Never

      36 (47)

      10 (32)

      22 (54)

      68 (46)

      Not Reported

      5 (7)

      0 (0)

      3 (7)

      8 (5)

      Number of patients with any lymph node sampled during surgery

      4 (5)

      3 (10)

      1 (2)

      8 (5)

      0.4436

      Total number of lymph nodes sampled

      median (range)

      3.5 (1-4)

      7 (2-13)

      1 (1)

      3.5 (1-13)

      0.2484

      Aggregate pathologic Stage (8th)

      Occult/Stage 0

      2 (3)

      2 (6)

      0 (0)

      4 (3)

      0.0175

      Stage I

      61 (80)

      15 (48)

      33 (80)

      109 (74)

      Stage II

      9 (12)

      8 (26)

      6 (15)

      23 (16)

      Stage III

      4 (5)

      6 (19)

      2 (5)

      12 (8)

      Pathologic T stage (8th)

      pTX/pT0

      1 (1)

      1 (3)

      0 (0)

      2 (1)

      0.0182

      pT1

      60 (79)

      17 (55)

      29 (71)

      106 (72)

      pT2

      14 (18)

      10 (32)

      8 (20)

      32 (22)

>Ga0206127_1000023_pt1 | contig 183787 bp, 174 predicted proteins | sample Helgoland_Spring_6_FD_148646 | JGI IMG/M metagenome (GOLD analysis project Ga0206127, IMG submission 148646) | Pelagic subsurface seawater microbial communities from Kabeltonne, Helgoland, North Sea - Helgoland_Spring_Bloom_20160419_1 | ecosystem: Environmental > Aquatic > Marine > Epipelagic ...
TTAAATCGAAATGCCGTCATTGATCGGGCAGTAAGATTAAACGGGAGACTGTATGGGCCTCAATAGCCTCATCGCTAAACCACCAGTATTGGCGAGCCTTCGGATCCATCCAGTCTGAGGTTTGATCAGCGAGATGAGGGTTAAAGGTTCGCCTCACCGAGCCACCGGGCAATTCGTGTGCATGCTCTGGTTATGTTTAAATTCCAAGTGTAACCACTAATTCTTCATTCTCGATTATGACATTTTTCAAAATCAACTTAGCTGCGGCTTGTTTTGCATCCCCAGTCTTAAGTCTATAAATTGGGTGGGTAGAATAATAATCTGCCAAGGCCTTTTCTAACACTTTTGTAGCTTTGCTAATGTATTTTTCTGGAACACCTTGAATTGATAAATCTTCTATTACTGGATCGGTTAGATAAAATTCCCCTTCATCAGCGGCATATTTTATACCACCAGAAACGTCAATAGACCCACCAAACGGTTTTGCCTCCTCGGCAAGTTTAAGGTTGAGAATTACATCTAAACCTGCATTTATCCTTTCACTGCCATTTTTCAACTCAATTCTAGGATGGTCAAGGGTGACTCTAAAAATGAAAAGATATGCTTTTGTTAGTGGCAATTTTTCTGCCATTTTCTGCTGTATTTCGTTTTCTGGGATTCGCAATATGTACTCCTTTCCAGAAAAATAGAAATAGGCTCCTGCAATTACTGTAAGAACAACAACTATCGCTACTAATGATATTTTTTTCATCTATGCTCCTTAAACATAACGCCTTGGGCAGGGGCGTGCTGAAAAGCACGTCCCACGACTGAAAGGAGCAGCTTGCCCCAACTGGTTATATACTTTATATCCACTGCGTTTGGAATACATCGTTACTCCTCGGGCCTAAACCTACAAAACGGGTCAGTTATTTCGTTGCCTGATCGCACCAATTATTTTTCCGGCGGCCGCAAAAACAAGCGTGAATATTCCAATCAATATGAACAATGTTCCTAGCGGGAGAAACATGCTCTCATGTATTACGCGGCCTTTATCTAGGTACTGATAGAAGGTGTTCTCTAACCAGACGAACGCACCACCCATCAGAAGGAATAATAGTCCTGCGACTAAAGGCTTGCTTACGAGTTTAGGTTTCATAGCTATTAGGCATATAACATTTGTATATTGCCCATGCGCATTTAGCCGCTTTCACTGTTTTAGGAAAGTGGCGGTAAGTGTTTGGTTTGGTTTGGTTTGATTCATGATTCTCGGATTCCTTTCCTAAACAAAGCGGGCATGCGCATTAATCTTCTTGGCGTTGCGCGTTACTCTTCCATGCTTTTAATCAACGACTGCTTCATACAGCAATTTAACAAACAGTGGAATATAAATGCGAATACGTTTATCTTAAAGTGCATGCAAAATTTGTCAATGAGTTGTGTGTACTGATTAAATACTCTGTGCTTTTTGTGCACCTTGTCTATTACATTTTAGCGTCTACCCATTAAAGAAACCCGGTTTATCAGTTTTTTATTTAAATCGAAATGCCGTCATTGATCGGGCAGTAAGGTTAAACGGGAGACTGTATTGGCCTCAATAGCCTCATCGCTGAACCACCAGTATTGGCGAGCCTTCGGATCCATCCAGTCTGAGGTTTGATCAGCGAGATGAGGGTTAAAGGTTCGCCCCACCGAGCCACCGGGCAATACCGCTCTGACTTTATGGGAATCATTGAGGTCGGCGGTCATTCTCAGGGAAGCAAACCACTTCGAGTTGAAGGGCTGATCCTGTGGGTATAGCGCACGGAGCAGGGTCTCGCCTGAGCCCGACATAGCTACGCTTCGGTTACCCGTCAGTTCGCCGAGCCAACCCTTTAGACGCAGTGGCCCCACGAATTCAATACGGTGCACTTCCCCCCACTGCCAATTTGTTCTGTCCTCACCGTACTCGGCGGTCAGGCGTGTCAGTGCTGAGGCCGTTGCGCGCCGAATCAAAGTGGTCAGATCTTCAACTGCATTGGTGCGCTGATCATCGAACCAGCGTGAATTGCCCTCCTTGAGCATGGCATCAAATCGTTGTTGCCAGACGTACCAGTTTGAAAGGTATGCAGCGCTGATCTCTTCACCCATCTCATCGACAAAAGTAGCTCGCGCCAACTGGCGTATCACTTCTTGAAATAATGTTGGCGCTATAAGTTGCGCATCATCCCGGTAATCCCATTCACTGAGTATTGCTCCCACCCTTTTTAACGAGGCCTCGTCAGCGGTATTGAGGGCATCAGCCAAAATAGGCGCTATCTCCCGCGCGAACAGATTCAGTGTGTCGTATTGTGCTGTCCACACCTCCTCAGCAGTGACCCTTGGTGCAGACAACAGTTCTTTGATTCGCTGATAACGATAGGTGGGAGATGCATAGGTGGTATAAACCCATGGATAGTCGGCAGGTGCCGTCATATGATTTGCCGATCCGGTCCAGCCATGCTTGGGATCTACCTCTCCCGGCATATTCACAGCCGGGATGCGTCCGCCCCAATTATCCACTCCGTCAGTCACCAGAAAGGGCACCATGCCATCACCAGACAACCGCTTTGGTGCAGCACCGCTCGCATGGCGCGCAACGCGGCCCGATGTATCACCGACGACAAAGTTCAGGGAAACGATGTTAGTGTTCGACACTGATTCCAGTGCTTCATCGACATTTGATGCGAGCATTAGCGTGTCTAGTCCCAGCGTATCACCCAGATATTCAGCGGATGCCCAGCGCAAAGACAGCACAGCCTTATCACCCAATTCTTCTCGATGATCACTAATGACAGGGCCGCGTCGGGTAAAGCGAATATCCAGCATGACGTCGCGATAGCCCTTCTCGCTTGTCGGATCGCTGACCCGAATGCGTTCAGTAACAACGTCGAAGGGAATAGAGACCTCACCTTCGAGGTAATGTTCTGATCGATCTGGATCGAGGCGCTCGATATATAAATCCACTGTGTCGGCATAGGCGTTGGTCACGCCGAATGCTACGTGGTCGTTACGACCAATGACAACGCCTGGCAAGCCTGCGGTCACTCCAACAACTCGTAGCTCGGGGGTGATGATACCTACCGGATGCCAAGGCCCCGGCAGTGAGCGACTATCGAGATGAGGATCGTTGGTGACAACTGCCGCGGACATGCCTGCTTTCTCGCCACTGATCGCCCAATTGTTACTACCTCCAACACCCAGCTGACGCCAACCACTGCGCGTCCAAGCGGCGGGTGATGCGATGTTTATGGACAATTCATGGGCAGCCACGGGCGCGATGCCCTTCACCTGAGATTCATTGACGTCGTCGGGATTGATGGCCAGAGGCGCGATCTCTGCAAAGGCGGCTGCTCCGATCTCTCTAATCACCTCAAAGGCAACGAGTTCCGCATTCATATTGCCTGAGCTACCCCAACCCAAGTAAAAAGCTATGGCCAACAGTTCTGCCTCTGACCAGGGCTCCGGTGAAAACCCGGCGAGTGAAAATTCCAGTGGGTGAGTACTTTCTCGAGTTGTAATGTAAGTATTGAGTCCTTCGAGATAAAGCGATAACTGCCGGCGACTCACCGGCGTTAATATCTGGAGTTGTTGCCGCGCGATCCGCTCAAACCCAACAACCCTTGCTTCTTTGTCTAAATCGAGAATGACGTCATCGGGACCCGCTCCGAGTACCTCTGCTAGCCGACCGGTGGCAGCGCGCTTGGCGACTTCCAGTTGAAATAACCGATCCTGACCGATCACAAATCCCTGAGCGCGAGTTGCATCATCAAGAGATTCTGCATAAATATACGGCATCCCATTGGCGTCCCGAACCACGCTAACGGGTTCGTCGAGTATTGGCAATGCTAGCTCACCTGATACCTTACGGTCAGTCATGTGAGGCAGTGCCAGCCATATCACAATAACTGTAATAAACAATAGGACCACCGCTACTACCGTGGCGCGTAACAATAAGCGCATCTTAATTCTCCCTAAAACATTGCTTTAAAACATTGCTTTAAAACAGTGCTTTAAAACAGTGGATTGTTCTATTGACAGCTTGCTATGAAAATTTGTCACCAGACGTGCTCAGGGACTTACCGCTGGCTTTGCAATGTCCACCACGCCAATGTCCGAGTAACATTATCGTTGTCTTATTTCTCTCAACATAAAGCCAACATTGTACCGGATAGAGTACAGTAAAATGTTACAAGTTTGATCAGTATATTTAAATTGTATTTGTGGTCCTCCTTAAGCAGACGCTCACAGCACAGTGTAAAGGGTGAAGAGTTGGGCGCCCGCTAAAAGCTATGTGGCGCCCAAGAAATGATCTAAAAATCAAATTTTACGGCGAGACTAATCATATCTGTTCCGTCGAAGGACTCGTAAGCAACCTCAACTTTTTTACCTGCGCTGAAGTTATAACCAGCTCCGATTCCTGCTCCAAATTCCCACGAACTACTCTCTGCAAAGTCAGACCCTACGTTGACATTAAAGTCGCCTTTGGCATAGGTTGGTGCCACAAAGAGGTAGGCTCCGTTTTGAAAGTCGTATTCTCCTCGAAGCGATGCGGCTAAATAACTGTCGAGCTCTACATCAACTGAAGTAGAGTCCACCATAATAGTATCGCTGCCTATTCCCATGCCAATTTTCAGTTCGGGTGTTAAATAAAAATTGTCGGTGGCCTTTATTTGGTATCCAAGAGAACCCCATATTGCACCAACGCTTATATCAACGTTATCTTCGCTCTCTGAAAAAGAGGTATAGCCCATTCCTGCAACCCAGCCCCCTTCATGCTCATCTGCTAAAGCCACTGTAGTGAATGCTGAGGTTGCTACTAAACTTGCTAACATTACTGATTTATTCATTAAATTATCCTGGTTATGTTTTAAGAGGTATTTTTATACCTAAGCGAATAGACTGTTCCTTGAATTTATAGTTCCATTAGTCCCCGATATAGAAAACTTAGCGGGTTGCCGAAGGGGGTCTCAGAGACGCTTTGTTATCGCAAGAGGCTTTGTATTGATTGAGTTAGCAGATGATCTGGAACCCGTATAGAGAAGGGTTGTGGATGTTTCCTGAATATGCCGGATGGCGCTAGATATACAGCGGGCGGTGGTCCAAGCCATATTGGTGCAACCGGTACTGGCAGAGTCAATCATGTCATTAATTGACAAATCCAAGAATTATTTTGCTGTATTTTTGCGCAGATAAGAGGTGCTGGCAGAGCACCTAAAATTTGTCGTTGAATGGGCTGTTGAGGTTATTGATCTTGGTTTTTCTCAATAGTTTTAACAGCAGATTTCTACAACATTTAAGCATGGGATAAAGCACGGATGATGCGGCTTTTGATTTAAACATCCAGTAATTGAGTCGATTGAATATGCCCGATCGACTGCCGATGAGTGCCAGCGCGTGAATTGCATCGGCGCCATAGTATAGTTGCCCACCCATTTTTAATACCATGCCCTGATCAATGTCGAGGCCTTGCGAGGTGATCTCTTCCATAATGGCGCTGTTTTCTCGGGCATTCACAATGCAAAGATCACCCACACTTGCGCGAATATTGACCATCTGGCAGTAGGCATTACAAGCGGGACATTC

pT3

      0 (0)

      3 (10)

      4 (10)

      7 (5)

      pT4

      1 (1)

      0 (0)

      0 (0)

      1 (1)

      Pathologic N stage (8th)

      pNX

      3 (4)

      3 (10)

      1 (2)

      7 (5)

      0.1459

      pN0

      61 (80)

      18 (58)

      35 (85)

      114 (77)

      pN1

      9 (12)

      6 (19)

      4 (10)

      19 (13)

      pN2

      3 (4)

      4 (13)

      1 (2)

      8 (5)

      Pathologic M stage (8th)

      pM0

      76 (100)

      31 (100)

      41 (100)

      .

      30-day postoperative mortality

      No

      73 (96)

      29 (94)

      41 (100)

      143 (97)

      0.3375

      Yes

      3 (4)

      2 (7)

      0 (0)

      5 (3)

      Conclusion

      Our results are consistent with previous reports showing that TCs and ACs have different disease characteristics, with ACs having a worse prognosis following resection. However, it is unknown to what extent other prognostic factors are involved. We found that presence of nodal metastasis (N1/N2) and sex were additional predictors of OS for patients with carcinoid tumors. Future studies should assess the involvement of pathologic stage and lymph node involvement which could lead to an improvement in prognostication and patient management.